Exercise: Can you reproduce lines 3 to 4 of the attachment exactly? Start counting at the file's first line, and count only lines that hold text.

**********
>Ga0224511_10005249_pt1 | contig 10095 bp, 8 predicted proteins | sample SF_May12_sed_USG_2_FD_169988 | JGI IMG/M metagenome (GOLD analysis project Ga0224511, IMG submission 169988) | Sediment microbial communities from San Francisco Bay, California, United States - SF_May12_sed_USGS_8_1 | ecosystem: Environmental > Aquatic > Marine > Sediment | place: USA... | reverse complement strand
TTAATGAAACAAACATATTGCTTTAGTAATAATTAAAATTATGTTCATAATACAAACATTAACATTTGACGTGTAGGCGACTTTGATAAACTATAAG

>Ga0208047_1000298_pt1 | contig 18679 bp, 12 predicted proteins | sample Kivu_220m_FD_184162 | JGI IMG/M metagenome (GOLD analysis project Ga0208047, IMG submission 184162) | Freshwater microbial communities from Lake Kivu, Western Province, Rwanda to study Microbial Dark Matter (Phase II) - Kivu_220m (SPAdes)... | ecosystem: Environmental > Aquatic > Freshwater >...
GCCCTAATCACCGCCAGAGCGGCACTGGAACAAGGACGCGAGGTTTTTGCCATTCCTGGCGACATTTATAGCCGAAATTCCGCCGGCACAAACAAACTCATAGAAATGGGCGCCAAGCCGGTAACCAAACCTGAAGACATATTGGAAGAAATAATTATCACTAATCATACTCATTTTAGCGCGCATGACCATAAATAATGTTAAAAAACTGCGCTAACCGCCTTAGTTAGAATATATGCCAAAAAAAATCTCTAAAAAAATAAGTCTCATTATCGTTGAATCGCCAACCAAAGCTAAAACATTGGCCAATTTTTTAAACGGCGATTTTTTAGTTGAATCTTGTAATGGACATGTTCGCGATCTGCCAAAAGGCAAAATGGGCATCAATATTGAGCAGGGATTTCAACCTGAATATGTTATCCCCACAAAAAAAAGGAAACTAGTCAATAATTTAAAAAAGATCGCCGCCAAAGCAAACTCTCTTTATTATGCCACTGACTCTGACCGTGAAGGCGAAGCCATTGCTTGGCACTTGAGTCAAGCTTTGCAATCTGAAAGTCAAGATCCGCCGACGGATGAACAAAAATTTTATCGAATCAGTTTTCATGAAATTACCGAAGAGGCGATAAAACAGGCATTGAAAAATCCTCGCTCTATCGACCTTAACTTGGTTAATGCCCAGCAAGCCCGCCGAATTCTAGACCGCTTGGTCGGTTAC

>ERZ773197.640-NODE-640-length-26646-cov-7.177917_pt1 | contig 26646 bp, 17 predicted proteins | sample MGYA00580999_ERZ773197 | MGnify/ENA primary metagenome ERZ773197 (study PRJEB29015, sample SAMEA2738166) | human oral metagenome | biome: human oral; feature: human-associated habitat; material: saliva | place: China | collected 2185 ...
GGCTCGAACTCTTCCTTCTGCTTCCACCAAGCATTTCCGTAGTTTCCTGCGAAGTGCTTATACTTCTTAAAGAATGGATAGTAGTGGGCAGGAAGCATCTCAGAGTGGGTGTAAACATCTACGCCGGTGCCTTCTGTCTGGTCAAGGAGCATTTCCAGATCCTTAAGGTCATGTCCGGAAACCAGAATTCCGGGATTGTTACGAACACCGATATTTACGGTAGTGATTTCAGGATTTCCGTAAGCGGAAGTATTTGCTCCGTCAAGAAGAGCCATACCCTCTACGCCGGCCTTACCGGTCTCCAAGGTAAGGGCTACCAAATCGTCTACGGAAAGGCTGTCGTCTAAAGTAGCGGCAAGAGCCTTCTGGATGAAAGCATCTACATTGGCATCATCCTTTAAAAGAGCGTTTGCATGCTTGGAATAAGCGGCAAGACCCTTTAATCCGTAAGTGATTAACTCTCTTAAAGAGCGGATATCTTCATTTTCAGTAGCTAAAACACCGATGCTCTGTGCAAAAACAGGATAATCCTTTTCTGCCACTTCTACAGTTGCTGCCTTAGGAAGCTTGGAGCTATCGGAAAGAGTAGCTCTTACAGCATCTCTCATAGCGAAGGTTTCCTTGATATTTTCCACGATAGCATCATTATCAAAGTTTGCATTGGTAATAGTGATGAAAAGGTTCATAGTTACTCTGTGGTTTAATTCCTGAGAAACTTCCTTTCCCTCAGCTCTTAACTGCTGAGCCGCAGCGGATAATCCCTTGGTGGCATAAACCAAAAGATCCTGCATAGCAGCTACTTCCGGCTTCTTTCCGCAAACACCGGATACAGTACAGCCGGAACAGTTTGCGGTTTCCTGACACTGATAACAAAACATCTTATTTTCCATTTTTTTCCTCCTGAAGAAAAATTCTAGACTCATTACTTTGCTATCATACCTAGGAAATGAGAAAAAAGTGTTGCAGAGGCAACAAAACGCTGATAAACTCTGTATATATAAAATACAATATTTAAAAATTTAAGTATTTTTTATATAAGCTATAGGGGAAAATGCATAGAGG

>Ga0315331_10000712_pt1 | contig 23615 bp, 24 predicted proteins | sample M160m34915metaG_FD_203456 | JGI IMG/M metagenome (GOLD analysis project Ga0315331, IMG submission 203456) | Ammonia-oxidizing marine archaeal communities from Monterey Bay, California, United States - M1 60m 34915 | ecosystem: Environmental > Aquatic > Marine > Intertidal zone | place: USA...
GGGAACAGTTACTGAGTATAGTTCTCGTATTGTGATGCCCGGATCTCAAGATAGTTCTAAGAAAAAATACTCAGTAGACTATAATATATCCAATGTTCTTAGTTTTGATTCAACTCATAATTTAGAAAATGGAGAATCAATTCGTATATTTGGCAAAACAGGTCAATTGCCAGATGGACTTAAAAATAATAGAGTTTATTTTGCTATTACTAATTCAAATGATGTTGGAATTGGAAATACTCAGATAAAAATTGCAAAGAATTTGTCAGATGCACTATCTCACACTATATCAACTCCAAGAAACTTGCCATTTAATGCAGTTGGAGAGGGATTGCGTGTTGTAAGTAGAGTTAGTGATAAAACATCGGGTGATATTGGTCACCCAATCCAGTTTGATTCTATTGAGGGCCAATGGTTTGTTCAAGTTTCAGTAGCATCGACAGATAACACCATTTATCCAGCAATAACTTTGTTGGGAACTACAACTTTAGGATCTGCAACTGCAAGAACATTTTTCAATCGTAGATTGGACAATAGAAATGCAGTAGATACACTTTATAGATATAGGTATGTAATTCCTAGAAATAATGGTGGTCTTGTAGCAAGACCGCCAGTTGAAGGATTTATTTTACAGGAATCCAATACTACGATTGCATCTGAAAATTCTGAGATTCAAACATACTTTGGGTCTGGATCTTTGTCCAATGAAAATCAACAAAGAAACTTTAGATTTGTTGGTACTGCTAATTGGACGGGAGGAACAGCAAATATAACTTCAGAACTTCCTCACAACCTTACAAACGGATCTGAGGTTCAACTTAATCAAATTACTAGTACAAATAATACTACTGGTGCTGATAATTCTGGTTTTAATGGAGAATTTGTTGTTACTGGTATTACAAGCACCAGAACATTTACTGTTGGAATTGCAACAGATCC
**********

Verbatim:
>Ga0208047_1000298_pt1 | contig 18679 bp, 12 predicted proteins | sample Kivu_220m_FD_184162 | JGI IMG/M metagenome (GOLD analysis project Ga0208047, IMG submission 184162) | Freshwater microbial communities from Lake Kivu, Western Province, Rwanda to study Microbial Dark Matter (Phase II) - Kivu_220m (SPAdes)... | ecosystem: Environmental > Aquatic > Freshwater >...
GCCCTAATCACCGCCAGAGCGGCACTGGAACAAGGACGCGAGGTTTTTGCCATTCCTGGCGACATTTATAGCCGAAATTCCGCCGGCACAAACAAACTCATAGAAATGGGCGCCAAGCCGGTAACCAAACCTGAAGACATATTGGAAGAAATAATTATCACTAATCATACTCATTTTAGCGCGCATGACCATAAATAATGTTAAAAAACTGCGCTAACCGCCTTAGTTAGAATATATGCCAAAAAAAATCTCTAAAAAAATAAGTCTCATTATCGTTGAATCGCCAACCAAAGCTAAAACATTGGCCAATTTTTTAAACGGCGATTTTTTAGTTGAATCTTGTAATGGACATGTTCGCGATCTGCCAAAAGGCAAAATGGGCATCAATATTGAGCAGGGATTTCAACCTGAATATGTTATCCCCACAAAAAAAAGGAAACTAGTCAATAATTTAAAAAAGATCGCCGCCAAAGCAAACTCTCTTTATTATGCCACTGACTCTGACCGTGAAGGCGAAGCCATTGCTTGGCACTTGAGTCAAGCTTTGCAATCTGAAAGTCAAGATCCGCCGACGGATGAACAAAAATTTTATCGAATCAGTTTTCATGAAATTACCGAAGAGGCGATAAAACAGGCATTGAAAAATCCTCGCTCTATCGACCTTAACTTGGTTAATGCCCAGCAAGCCCGCCGAATTCTAGACCGCTTGGTCGGTTAC